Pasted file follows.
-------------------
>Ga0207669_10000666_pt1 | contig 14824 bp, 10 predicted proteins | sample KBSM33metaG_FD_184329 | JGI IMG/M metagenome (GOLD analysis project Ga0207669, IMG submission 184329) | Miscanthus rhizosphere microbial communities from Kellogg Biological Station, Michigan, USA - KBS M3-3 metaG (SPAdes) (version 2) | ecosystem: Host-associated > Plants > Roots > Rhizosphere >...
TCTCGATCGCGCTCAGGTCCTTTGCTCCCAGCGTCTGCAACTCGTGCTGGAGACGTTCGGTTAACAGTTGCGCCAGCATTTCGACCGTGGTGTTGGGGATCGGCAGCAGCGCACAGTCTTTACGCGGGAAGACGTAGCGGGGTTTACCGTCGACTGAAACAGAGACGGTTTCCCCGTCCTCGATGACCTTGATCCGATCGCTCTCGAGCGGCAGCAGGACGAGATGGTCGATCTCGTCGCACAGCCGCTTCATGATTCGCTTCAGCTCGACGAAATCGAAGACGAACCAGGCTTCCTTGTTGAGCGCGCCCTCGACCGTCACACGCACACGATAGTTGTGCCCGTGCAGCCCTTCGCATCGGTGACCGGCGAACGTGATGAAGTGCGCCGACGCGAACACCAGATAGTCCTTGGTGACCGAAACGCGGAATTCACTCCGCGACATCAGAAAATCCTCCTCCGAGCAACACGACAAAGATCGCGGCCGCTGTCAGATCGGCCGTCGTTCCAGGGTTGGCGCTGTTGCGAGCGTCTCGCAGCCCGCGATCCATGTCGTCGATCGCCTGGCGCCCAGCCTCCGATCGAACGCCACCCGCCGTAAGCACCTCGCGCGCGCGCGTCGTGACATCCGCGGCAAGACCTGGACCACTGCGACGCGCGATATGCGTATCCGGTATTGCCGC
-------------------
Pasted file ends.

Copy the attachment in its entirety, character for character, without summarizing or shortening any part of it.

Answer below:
>Ga0207669_10000666_pt1 | contig 14824 bp, 10 predicted proteins | sample KBSM33metaG_FD_184329 | JGI IMG/M metagenome (GOLD analysis project Ga0207669, IMG submission 184329) | Miscanthus rhizosphere microbial communities from Kellogg Biological Station, Michigan, USA - KBS M3-3 metaG (SPAdes) (version 2) | ecosystem: Host-associated > Plants > Roots > Rhizosphere >...
TCTCGATCGCGCTCAGGTCCTTTGCTCCCAGCGTCTGCAACTCGTGCTGGAGACGTTCGGTTAACAGTTGCGCCAGCATTTCGACCGTGGTGTTGGGGATCGGCAGCAGCGCACAGTCTTTACGCGGGAAGACGTAGCGGGGTTTACCGTCGACTGAAACAGAGACGGTTTCCCCGTCCTCGATGACCTTGATCCGATCGCTCTCGAGCGGCAGCAGGACGAGATGGTCGATCTCGTCGCACAGCCGCTTCATGATTCGCTTCAGCTCGACGAAATCGAAGACGAACCAGGCTTCCTTGTTGAGCGCGCCCTCGACCGTCACACGCACACGATAGTTGTGCCCGTGCAGCCCTTCGCATCGGTGACCGGCGAACGTGATGAAGTGCGCCGACGCGAACACCAGATAGTCCTTGGTGACCGAAACGCGGAATTCACTCCGCGACATCAGAAAATCCTCCTCCGAGCAACACGACAAAGATCGCGGCCGCTGTCAGATCGGCCGTCGTTCCAGGGTTGGCGCTGTTGCGAGCGTCTCGCAGCCCGCGATCCATGTCGTCGATCGCCTGGCGCCCAGCCTCCGATCGAACGCCACCCGCCGTAAGCACCTCGCGCGCGCGCGTCGTGACATCCGCGGCAAGACCTGGACCACTGCGACGCGCGATATGCGTATCCGGTATTGCCGC